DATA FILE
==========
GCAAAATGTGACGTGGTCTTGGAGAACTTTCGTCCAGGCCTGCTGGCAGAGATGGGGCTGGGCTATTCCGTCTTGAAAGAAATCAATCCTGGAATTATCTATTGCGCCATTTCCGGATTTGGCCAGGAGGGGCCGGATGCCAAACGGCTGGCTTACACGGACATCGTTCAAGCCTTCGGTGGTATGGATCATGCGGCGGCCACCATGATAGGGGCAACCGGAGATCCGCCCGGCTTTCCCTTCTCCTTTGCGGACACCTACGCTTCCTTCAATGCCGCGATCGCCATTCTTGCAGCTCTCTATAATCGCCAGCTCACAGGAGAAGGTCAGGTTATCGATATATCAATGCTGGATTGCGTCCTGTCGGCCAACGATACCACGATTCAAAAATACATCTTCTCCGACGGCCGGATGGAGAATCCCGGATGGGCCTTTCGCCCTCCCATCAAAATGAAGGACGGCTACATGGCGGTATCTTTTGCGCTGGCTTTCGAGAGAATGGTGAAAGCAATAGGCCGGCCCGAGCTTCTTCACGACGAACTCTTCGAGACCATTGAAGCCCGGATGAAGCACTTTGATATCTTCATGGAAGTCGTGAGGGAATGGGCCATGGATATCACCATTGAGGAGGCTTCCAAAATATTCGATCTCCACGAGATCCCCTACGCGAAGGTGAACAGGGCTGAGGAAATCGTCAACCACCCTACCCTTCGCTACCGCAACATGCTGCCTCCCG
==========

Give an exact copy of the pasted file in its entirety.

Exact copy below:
GCAAAATGTGACGTGGTCTTGGAGAACTTTCGTCCAGGCCTGCTGGCAGAGATGGGGCTGGGCTATTCCGTCTTGAAAGAAATCAATCCTGGAATTATCTATTGCGCCATTTCCGGATTTGGCCAGGAGGGGCCGGATGCCAAACGGCTGGCTTACACGGACATCGTTCAAGCCTTCGGTGGTATGGATCATGCGGCGGCCACCATGATAGGGGCAACCGGAGATCCGCCCGGCTTTCCCTTCTCCTTTGCGGACACCTACGCTTCCTTCAATGCCGCGATCGCCATTCTTGCAGCTCTCTATAATCGCCAGCTCACAGGAGAAGGTCAGGTTATCGATATATCAATGCTGGATTGCGTCCTGTCGGCCAACGATACCACGATTCAAAAATACATCTTCTCCGACGGCCGGATGGAGAATCCCGGATGGGCCTTTCGCCCTCCCATCAAAATGAAGGACGGCTACATGGCGGTATCTTTTGCGCTGGCTTTCGAGAGAATGGTGAAAGCAATAGGCCGGCCCGAGCTTCTTCACGACGAACTCTTCGAGACCATTGAAGCCCGGATGAAGCACTTTGATATCTTCATGGAAGTCGTGAGGGAATGGGCCATGGATATCACCATTGAGGAGGCTTCCAAAATATTCGATCTCCACGAGATCCCCTACGCGAAGGTGAACAGGGCTGAGGAAATCGTCAACCACCCTACCCTTCGCTACCGCAACATGCTGCCTCCCG